Sunday 7 April 2024


THE government has started the process of buying top-of-the-range cars for legislators at a time Zimbabwe is looking for donations from humanitarian agencies to feed millions of people that are facing starvation this year.

Members of Parliament and senators were last week directed to different car dealers in Harare to choose their preferred vehicles.

They were told to choose either a Toyota GD6, Toyota Fortuner, Ford Ranger, Ford Everest or latest Isuzu.

Each MP is earmarked to get a vehicle worth US$60 000. Chairpersons of portfolio committees are set to get vehicles worth US$70 000 each.

There are 210 members of the National Assembly where Zanu-PF enjoys a two-thirds majority.

The constitution provides for a further 60 female members, representing a women's quota plus 10 youths under the youth quota. The Senate has 60 members.

It's a jackpot for some Zanu-PF bigwigs who have been in Parliament before as they are getting their third to fourth vehicles from the taxpayer.

Some of the bigwigs have luxury cars, which they are given as ministers and deputy ministers.

In December 2022, MPs were pampered with US$40 000 housing loans that divided public opinion countrywide.

Some Zanu-PF MPs told The Standard that they could not wait to drive away in their new top-of-the range vehicles.

"It is very true that we were in Harare choosing the types of vehicles we want so that the money can be quickly processed," said one MP on condition of anonymity.

"Some of us have already selected the type of vehicles we need.

"Those who need to import from outside the country will get them free duty and members and chairpersons of portfolio committees will be the greatest beneficiaries and will get vehicles worth US$70 000."

Leader of the opposition party the Citizens Coalition for Change (CCC) Clifford Hlatywayo said the party's MPs could not wait to get the new vehicles.

"There is nothing wrong in taking the vehicle because this was budgeted for," he said.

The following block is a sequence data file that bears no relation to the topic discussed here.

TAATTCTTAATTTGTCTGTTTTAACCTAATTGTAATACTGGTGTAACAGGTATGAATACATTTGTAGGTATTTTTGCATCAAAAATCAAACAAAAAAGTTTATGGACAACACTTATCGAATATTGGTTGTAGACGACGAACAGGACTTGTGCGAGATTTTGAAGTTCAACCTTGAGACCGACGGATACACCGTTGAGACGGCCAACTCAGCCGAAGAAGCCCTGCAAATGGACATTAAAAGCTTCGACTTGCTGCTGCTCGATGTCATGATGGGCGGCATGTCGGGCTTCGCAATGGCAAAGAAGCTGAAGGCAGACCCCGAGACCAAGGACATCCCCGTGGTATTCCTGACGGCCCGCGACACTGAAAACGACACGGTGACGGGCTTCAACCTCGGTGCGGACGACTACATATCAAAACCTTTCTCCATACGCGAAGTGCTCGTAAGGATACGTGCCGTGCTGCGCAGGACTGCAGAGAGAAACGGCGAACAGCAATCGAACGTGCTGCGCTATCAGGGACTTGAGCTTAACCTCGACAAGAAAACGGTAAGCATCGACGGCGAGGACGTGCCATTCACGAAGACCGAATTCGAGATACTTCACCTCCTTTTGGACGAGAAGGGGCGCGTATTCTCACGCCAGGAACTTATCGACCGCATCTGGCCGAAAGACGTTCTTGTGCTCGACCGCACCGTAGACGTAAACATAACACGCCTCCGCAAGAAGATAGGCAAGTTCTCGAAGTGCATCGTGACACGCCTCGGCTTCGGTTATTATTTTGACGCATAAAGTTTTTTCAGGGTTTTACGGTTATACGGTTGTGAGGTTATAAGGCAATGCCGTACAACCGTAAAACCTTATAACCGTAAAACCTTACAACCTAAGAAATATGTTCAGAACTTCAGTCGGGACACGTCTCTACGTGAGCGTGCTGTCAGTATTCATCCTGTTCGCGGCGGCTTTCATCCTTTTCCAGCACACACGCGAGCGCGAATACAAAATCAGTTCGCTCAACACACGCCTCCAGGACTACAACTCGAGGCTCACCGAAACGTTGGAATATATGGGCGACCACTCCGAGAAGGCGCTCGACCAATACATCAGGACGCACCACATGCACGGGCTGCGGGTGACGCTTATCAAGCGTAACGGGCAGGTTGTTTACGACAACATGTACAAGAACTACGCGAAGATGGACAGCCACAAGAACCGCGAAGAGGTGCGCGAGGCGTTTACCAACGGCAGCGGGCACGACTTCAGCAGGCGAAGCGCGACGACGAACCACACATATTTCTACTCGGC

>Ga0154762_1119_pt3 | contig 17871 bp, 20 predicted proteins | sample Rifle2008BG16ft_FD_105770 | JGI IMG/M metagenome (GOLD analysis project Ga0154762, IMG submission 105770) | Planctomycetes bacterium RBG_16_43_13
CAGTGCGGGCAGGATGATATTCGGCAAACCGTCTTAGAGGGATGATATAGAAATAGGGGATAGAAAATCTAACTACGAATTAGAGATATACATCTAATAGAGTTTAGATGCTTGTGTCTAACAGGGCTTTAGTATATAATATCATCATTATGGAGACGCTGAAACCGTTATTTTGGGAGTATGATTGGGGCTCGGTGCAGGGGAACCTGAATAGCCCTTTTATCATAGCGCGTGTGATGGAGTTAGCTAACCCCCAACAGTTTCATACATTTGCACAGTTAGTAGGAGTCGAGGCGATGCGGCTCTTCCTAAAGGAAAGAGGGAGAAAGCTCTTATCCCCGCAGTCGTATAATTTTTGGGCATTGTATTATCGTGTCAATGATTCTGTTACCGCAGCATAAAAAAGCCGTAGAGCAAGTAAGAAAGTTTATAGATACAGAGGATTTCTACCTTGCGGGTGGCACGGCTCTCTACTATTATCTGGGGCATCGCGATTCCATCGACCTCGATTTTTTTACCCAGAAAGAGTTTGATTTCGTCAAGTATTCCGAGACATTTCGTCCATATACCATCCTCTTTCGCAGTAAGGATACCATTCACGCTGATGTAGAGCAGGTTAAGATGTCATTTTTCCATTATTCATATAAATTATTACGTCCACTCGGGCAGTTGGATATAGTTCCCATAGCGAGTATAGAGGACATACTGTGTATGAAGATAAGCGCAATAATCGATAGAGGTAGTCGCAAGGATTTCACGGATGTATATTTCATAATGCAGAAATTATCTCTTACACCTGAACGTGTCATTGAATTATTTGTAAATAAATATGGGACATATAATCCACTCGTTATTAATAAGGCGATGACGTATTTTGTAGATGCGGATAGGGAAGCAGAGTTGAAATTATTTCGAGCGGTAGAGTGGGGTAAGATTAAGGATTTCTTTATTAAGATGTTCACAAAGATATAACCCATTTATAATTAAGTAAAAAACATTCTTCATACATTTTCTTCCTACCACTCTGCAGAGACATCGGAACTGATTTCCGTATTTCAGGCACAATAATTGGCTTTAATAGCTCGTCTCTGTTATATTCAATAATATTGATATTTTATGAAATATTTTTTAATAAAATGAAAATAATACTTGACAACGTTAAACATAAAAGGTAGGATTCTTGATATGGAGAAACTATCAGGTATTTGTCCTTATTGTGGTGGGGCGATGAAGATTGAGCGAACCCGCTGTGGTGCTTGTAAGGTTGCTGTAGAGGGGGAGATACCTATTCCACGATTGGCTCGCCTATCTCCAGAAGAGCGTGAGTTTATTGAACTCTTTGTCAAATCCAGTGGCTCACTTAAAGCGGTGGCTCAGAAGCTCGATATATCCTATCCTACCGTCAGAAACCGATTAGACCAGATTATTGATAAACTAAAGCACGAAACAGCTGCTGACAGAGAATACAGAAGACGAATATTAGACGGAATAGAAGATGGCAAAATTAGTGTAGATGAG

"This was in the budget."

Zanu-PF chief whip Popurai Togarepi yesterday professed ignorance about the matter.

"I am not aware of that," he said.

"Who told you that there is a budget of US$60 000 for each MPs for new vehicles?" Political analyst Rejoice Ngwenya said the timing was wrong and exposed misplaced priorities when the country is in desperate need of money to import maize. "The priority at the moment is to see that each and every villager is well fed," Ngwenya said.

"The other option is that these MPs should get that US$60 000 and invest that money into the constituency as drought relief to mitigate the effects of drought."

Legislators representing 210 constituencies have access to the Constituency Development Fund (CDF), which is allocated by the Treasury to initiate development projects.

The government introduced the CDF in 2010.

Social commentator Tendai Reuben Mbofana said the MPs were selfish.

"What we are saying is they should at least cut the money to at least US$20 000," Mbofana said.

"US$60 000 is too much at a time when we are faced with hunger.

"I am not saying the MP's should not have transport but let's have our priorities right first."

In December, Finance minister Mthuli Ncube was arm twisted by the MPs to increase the budget allocation for Parliament after they threatened not to pass his ‘anti-poor' budget.

Last year, Zanu-PF instructed all its party candidates who lost in the August elections to return top-of-the-range cars they received ahead of the polls.

In a show of its financial muscle, Zanu-PF doled out 210 brand new branded vehicles, including 4×4 Nissan Navaras and Ford Rangers, to parliamentary representatives contesting in the polls, but had earlier warned losers would be forced to surrender vehicles.

President Emmerson Mnangagwa's ruling party gobbled millions of United States dollars purchasing the campaign vehicles in his bid to secure a second and final term in office and a parliamentary majority.

Mnangagwa last week begged for US$2 billion after declaring the drought a national disaster.

According to estimates by humanitarian agencies, at least four million Zimbabweans need food until the next harvest. Standard


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